I also don't understand the appeal of ironman mode. If I'm going to spend dozens of hours micromanaging tiny squads of men in a turn-based fashion I want the tactical difficulty to be sky-high, which means plenty of squad wipes, which are fatal to your save file unless your soldiers are expendable, in which case the importance of the tactical side of the game is diminished and then what's the point of all the micromanagement and tiny squads? I prefer to reload my save a few times if the battle is a total disaster, and if I have to keep reloading then I've obviously made a strategic blunder and I start the whole campaign again. But in ironman mode you have to start over whether you made a strategic error or not, and if your error was tactical then you're just going to retread the same strategy again, which strikes me as an exercise in tedium.
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ICYCALM LIVE: Phoenix Point (ft. recoil)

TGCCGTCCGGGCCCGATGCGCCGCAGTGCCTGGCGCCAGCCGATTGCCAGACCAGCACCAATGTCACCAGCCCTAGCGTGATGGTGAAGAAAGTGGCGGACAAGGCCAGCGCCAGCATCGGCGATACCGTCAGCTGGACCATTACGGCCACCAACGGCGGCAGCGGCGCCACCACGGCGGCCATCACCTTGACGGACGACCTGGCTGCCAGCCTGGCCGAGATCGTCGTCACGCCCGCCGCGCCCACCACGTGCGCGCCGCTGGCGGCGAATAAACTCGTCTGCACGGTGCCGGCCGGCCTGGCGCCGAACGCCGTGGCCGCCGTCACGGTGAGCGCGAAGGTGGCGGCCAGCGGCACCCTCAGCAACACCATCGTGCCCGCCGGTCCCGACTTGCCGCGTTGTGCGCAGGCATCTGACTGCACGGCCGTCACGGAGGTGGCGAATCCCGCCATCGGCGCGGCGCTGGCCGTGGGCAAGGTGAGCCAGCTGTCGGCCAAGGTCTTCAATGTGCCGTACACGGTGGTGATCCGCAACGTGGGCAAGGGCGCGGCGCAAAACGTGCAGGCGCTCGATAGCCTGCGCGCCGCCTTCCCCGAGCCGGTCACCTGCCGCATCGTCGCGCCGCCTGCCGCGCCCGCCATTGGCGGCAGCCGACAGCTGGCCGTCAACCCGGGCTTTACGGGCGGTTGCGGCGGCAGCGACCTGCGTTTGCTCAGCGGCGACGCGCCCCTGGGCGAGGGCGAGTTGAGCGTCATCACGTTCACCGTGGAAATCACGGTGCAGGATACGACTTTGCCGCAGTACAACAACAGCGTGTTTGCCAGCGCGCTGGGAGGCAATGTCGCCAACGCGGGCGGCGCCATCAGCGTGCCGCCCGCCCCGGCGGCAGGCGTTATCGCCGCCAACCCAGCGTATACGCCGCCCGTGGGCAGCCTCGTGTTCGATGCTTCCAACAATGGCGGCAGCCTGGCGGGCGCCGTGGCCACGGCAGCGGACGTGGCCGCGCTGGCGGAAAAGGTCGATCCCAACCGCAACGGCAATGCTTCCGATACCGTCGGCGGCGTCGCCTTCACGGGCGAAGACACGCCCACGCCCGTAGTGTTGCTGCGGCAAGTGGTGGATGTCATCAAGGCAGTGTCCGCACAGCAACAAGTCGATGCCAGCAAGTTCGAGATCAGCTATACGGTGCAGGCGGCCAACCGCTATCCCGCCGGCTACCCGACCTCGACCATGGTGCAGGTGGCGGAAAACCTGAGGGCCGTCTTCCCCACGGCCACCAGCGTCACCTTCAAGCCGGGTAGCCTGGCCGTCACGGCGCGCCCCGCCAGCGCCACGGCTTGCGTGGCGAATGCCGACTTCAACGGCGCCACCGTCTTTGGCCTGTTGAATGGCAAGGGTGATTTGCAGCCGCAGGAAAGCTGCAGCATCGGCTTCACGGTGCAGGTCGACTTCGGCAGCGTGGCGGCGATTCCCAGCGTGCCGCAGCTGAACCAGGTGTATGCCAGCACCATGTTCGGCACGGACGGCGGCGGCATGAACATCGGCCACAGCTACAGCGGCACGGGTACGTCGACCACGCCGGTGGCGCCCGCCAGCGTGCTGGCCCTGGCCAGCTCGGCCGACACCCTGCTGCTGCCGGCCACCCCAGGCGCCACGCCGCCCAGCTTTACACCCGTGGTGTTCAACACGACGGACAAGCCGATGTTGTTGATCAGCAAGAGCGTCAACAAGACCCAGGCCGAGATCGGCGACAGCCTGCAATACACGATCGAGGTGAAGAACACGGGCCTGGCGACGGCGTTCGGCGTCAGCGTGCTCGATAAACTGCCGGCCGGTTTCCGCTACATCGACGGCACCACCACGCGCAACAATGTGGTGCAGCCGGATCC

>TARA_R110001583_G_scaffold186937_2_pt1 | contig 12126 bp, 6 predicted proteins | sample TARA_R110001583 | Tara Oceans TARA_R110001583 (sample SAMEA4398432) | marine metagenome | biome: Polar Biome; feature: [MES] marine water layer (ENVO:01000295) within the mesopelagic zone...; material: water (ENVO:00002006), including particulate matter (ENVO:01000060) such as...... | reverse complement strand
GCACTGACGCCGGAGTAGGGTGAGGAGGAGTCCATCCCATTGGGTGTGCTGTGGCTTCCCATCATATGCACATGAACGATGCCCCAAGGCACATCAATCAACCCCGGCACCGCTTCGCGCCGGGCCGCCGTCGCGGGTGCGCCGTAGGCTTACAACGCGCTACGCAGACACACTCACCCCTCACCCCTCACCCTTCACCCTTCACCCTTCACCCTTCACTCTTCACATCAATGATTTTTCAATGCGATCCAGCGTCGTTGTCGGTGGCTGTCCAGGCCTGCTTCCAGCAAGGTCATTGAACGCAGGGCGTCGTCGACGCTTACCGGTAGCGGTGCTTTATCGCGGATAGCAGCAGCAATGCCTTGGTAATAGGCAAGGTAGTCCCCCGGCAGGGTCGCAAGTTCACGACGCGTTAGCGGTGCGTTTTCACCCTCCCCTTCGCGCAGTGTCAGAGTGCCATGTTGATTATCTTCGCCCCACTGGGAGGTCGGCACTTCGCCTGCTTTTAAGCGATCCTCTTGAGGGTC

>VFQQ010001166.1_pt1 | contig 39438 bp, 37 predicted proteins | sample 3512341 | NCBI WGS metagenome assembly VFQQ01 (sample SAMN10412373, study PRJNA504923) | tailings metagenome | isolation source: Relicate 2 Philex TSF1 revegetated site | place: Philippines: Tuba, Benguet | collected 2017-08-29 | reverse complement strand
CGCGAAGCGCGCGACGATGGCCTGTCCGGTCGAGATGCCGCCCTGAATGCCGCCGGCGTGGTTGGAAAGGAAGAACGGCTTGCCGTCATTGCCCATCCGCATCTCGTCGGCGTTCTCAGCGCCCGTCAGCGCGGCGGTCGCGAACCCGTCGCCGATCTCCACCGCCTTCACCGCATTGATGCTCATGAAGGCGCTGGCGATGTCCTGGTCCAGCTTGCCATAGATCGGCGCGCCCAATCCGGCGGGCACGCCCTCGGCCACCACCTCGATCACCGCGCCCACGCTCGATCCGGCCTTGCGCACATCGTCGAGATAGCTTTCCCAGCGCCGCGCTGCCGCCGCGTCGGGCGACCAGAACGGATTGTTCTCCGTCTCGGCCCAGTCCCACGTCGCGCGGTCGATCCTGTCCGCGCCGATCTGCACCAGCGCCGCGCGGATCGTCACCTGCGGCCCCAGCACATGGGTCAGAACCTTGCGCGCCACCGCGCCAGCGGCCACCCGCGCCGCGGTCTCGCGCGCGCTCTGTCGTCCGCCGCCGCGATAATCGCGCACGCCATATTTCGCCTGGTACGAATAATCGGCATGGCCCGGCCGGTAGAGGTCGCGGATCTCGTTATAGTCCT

Unread postby icycalm » 07 Jan 2020 19:36

First off, let me link my brief impressions run from last month that I've neglected to link yet. I will be using stuff that happened in it in my commentary below.

ICYCALM LIVE: Phoenix Point (ft. recoil)
https://www.youtube.com/watch?v=SCLNlFmfuOY

Ciaróg wrote:My main problem with the game is that the devs seem to expect you to google how everything works.


That would never be my "main problem" with a game. I wouldn't even bother mentioning it in a review, probably, that's how much of a non-issue it is to me. Give me a great game and I'll happily google all day long to figure out how it works, or even stumble my way through it blindly no matter how long it takes me. Hell, I'd probably enjoy myself even more that way, especially if I am playing a great game (because of course struggling to understand a mediocrity has the opposite effect and adds insult to injury).

Ciaróg wrote:Phoenix Point could be great but seems unfinished. There are five pieces of DLC on the way and if they fix some of the the issues I will consider it the best X-COM-like game. As stated above the current dependence on RNG is what kills it